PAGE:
Attorney General Becerra Issues Consumer Alert on Price Gouging Following Statewide Declaration of Emergency for Novel Coronavirus Cases in California Communities

SACRAMENTO: March 4, 2020 – California Attorney General Xavier Becerra today issued a price gouging alert following recent statewide public health emergency declaration responding to novel coronavirus in California. Attorney General Becerra reminds all Californians that, under Penal Code Section 396, price gouging is illegal in all California communities during the declared state of emergency.
 
“Communities throughout our state are working to prevent and treat this public health threat,” said Attorney General Becerra. “Californians shouldn’t have to worry about being cheated while dealing with the effects of coronavirus. Our state’s price gouging law protects people impacted by an emergency from illegal price gouging on medical supplies, food, gas, and other essential supplies. I encourage anyone who has been the victim of price gouging, or who has information regarding potential price gouging, to immediately file a complaint through my office’s website, call (800) 952-5225, or contact their local police department or sheriff’s office.”
 
California law generally prohibits charging a price that exceeds, by more than 10 percent, the price of an item before a state or local declaration of emergency. This law applies to those who sell food, emergency supplies, medical supplies, building materials, and gasoline. The law also applies to repair or reconstruction services, emergency cleanup services, transportation, freight and storage services, hotel accommodations, and rental housing. Exceptions to this prohibition exist if, for example, the price of labor, goods, or materials has increased for the business.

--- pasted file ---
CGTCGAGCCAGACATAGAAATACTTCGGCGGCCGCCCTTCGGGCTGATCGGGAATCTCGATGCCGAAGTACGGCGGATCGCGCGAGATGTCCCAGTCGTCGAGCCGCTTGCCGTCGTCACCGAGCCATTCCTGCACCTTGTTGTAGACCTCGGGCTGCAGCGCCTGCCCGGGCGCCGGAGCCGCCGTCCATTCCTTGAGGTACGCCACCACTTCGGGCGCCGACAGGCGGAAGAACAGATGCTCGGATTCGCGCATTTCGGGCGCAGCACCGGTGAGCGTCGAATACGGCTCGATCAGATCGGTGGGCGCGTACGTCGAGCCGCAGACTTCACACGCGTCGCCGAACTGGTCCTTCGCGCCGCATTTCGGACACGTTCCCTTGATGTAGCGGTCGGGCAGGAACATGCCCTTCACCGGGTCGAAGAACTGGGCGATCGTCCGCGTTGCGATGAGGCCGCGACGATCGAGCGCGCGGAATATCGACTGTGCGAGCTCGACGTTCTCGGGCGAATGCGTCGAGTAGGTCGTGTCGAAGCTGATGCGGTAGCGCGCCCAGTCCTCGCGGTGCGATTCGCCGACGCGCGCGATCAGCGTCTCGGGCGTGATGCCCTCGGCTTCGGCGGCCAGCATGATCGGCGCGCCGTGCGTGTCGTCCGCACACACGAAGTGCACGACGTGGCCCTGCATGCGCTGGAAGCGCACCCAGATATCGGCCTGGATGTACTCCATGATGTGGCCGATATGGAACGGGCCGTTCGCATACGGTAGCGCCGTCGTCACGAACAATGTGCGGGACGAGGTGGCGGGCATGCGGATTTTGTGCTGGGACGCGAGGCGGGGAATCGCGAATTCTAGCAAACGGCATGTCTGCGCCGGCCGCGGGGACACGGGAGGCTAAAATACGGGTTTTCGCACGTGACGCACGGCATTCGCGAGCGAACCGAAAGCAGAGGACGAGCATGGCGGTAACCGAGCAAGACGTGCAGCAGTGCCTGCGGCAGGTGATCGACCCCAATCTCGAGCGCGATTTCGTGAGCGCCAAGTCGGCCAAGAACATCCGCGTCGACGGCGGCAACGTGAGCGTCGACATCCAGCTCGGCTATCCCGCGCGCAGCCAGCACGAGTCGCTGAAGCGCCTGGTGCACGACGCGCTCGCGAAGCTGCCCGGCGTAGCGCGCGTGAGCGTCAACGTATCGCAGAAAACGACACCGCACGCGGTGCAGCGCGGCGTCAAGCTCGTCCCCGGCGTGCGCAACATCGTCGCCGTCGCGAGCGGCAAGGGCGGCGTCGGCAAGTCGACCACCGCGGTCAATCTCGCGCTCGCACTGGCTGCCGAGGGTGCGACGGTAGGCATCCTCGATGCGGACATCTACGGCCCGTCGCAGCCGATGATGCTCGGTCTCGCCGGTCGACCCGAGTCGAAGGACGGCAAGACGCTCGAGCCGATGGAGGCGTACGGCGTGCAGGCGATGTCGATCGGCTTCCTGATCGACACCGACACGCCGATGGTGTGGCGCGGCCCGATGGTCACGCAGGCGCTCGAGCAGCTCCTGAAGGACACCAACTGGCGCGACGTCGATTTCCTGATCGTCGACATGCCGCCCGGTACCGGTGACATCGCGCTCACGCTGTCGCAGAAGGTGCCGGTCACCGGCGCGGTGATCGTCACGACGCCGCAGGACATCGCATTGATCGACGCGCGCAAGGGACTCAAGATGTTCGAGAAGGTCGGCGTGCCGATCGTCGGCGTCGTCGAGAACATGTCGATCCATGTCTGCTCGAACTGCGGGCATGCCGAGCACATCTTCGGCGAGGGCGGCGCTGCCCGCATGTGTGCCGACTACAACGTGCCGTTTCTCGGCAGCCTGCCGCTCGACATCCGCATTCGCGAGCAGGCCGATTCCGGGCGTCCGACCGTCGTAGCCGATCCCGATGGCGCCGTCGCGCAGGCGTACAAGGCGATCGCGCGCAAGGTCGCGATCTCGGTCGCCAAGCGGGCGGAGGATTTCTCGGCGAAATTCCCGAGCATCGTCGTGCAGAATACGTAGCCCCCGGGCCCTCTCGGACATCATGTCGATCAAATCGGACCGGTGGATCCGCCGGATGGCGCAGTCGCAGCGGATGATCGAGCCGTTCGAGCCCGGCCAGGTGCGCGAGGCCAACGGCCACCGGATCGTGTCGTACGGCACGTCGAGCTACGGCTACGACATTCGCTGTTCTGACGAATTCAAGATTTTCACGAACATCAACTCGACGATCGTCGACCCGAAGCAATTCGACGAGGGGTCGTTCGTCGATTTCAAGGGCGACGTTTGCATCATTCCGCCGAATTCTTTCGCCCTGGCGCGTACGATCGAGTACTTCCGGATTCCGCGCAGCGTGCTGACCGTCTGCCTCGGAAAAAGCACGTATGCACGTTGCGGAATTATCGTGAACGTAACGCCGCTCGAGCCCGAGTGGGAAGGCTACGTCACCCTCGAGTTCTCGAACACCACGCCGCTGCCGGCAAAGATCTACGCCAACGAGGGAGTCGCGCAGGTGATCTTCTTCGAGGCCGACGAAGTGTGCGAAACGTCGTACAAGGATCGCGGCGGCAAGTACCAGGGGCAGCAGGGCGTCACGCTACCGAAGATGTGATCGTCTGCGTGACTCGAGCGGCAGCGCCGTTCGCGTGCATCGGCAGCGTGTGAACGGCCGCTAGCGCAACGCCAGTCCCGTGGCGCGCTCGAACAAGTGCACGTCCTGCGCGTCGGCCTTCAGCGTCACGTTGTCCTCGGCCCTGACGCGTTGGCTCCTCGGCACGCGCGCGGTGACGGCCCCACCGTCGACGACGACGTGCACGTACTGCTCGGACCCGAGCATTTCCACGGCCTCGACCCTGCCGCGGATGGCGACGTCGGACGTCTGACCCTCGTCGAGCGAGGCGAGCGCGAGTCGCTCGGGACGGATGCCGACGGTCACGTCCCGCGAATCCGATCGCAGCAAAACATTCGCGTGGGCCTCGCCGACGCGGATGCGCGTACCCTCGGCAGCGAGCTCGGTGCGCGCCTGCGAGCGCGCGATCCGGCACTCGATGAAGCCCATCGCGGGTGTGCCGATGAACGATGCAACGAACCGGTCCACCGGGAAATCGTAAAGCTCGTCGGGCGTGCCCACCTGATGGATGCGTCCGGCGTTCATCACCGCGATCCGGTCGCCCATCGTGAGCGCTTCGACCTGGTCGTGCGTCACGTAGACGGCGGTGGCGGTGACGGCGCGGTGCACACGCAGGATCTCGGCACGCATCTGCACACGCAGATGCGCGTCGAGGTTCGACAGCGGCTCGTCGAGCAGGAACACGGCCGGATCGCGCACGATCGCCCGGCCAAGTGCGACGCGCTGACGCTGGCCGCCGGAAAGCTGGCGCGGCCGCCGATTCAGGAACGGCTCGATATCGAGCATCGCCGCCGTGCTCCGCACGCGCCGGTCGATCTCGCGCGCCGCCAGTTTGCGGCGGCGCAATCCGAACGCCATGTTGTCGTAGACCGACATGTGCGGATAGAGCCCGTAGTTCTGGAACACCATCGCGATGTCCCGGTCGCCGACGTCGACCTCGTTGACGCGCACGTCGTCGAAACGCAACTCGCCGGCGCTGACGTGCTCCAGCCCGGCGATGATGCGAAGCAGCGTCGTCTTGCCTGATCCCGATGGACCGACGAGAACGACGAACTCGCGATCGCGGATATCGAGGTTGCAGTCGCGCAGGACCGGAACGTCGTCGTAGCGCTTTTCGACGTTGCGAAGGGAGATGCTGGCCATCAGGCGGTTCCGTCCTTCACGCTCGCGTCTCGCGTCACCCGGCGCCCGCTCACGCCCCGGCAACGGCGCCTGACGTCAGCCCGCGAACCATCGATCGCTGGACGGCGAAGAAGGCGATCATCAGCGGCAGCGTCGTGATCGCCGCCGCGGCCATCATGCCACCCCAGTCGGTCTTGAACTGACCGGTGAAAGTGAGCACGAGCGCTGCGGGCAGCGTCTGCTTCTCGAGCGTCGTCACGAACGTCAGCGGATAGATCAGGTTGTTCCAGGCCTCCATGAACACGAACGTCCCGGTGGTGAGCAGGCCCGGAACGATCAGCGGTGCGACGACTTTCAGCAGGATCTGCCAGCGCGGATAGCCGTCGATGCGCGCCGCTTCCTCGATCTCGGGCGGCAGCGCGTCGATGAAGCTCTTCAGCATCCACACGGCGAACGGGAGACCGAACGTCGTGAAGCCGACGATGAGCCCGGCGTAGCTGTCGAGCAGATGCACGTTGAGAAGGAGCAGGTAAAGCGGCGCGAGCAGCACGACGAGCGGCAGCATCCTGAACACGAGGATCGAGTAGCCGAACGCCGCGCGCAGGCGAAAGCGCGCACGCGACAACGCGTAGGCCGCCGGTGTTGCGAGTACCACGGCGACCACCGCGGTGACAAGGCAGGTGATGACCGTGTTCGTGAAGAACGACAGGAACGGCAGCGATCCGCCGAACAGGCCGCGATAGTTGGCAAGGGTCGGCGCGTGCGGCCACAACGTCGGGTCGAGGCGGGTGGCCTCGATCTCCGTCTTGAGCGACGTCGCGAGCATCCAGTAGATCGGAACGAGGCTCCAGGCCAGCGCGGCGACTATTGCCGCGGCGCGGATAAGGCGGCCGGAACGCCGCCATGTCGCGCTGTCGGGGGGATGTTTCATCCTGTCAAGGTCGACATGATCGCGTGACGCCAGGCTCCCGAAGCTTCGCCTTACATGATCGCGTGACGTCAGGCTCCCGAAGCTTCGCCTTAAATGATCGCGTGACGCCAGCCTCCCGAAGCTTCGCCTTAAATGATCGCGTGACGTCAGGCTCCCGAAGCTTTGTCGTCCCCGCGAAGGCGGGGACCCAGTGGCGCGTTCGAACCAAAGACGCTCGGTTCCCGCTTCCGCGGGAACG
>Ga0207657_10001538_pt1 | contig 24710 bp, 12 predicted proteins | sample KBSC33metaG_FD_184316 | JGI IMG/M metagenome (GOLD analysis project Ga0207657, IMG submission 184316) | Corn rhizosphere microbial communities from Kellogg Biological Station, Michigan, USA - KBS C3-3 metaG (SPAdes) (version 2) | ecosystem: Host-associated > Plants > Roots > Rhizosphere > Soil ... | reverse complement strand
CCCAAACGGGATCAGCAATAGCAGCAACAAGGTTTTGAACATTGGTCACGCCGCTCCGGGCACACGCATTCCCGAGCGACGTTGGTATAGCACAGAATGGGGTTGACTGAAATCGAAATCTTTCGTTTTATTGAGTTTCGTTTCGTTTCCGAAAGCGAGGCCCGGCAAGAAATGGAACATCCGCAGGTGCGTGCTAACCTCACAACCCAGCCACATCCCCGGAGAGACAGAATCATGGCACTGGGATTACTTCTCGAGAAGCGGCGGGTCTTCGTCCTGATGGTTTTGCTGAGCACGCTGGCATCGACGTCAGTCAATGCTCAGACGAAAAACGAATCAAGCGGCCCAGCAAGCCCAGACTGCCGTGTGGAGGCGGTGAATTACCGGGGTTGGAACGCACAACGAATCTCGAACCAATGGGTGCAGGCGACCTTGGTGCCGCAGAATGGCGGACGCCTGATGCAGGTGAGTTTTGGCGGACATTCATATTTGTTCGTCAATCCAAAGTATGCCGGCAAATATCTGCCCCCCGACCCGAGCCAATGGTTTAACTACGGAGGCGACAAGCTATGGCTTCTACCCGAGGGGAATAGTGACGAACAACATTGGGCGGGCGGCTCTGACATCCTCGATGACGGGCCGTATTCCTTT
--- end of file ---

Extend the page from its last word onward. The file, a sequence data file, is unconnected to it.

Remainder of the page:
Violators of the price gouging statute are subject to criminal prosecution that can result in a one-year imprisonment in county jail and/or a fine of up to $10,000. Violators are also subject to civil enforcement actions including civil penalties of up to $5,000 per violation, injunctive relief, and mandatory restitution. The Attorney General and local district attorneys can enforce the statute.

A copy of the emergency declaration is available here. For the latest on the state’s COVID-19 preparedness and response, visit cdph.ca.gov.

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